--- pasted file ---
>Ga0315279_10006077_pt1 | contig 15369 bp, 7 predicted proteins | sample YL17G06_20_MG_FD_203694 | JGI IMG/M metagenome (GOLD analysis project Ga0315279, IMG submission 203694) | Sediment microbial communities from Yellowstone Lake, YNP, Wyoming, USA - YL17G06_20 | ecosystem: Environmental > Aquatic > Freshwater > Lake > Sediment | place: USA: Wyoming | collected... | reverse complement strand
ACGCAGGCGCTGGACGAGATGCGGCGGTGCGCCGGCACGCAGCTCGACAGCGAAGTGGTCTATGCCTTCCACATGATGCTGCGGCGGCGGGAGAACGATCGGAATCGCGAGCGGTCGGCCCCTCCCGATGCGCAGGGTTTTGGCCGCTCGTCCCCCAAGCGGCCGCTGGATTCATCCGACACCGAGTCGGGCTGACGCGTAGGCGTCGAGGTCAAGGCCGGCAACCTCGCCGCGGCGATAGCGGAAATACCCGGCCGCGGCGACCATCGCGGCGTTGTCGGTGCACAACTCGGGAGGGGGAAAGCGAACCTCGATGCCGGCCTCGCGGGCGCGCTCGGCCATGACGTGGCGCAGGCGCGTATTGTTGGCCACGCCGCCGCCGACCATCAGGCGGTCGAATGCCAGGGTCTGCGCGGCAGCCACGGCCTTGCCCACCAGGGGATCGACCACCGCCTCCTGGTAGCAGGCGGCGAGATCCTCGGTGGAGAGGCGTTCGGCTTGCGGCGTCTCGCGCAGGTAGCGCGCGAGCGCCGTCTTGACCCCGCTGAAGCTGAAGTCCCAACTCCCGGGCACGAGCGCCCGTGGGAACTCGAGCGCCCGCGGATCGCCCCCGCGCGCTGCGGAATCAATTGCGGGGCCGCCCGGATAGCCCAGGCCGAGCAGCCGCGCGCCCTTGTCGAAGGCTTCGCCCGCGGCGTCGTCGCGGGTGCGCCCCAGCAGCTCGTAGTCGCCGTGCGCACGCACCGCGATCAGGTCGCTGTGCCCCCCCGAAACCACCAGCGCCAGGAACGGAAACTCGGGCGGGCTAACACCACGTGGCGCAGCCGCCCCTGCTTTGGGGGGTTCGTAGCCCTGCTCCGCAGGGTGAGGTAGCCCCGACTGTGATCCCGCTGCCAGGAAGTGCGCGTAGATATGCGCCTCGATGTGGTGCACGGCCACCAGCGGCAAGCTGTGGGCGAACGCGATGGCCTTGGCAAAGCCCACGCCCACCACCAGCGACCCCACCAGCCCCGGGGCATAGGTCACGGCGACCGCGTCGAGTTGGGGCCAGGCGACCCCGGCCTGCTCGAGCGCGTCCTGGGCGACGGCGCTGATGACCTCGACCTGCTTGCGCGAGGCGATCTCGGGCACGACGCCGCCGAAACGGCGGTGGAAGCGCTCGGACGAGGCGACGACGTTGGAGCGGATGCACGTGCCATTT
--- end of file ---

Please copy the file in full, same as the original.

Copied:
>Ga0315279_10006077_pt1 | contig 15369 bp, 7 predicted proteins | sample YL17G06_20_MG_FD_203694 | JGI IMG/M metagenome (GOLD analysis project Ga0315279, IMG submission 203694) | Sediment microbial communities from Yellowstone Lake, YNP, Wyoming, USA - YL17G06_20 | ecosystem: Environmental > Aquatic > Freshwater > Lake > Sediment | place: USA: Wyoming | collected... | reverse complement strand
ACGCAGGCGCTGGACGAGATGCGGCGGTGCGCCGGCACGCAGCTCGACAGCGAAGTGGTCTATGCCTTCCACATGATGCTGCGGCGGCGGGAGAACGATCGGAATCGCGAGCGGTCGGCCCCTCCCGATGCGCAGGGTTTTGGCCGCTCGTCCCCCAAGCGGCCGCTGGATTCATCCGACACCGAGTCGGGCTGACGCGTAGGCGTCGAGGTCAAGGCCGGCAACCTCGCCGCGGCGATAGCGGAAATACCCGGCCGCGGCGACCATCGCGGCGTTGTCGGTGCACAACTCGGGAGGGGGAAAGCGAACCTCGATGCCGGCCTCGCGGGCGCGCTCGGCCATGACGTGGCGCAGGCGCGTATTGTTGGCCACGCCGCCGCCGACCATCAGGCGGTCGAATGCCAGGGTCTGCGCGGCAGCCACGGCCTTGCCCACCAGGGGATCGACCACCGCCTCCTGGTAGCAGGCGGCGAGATCCTCGGTGGAGAGGCGTTCGGCTTGCGGCGTCTCGCGCAGGTAGCGCGCGAGCGCCGTCTTGACCCCGCTGAAGCTGAAGTCCCAACTCCCGGGCACGAGCGCCCGTGGGAACTCGAGCGCCCGCGGATCGCCCCCGCGCGCTGCGGAATCAATTGCGGGGCCGCCCGGATAGCCCAGGCCGAGCAGCCGCGCGCCCTTGTCGAAGGCTTCGCCCGCGGCGTCGTCGCGGGTGCGCCCCAGCAGCTCGTAGTCGCCGTGCGCACGCACCGCGATCAGGTCGCTGTGCCCCCCCGAAACCACCAGCGCCAGGAACGGAAACTCGGGCGGGCTAACACCACGTGGCGCAGCCGCCCCTGCTTTGGGGGGTTCGTAGCCCTGCTCCGCAGGGTGAGGTAGCCCCGACTGTGATCCCGCTGCCAGGAAGTGCGCGTAGATATGCGCCTCGATGTGGTGCACGGCCACCAGCGGCAAGCTGTGGGCGAACGCGATGGCCTTGGCAAAGCCCACGCCCACCACCAGCGACCCCACCAGCCCCGGGGCATAGGTCACGGCGACCGCGTCGAGTTGGGGCCAGGCGACCCCGGCCTGCTCGAGCGCGTCCTGGGCGACGGCGCTGATGACCTCGACCTGCTTGCGCGAGGCGATCTCGGGCACGACGCCGCCGAAACGGCGGTGGAAGCGCTCGGACGAGGCGACGACGTTGGAGCGGATGCACGTGCCATTT